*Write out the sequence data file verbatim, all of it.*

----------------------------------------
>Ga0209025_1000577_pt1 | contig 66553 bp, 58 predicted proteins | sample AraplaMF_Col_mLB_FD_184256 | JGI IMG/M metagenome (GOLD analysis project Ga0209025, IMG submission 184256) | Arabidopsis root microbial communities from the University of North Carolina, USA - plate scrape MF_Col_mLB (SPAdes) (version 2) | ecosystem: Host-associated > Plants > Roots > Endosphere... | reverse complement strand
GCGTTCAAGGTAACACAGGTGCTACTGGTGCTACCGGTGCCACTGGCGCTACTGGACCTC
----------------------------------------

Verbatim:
>Ga0209025_1000577_pt1 | contig 66553 bp, 58 predicted proteins | sample AraplaMF_Col_mLB_FD_184256 | JGI IMG/M metagenome (GOLD analysis project Ga0209025, IMG submission 184256) | Arabidopsis root microbial communities from the University of North Carolina, USA - plate scrape MF_Col_mLB (SPAdes) (version 2) | ecosystem: Host-associated > Plants > Roots > Endosphere... | reverse complement strand
GCGTTCAAGGTAACACAGGTGCTACTGGTGCTACCGGTGCCACTGGCGCTACTGGACCTC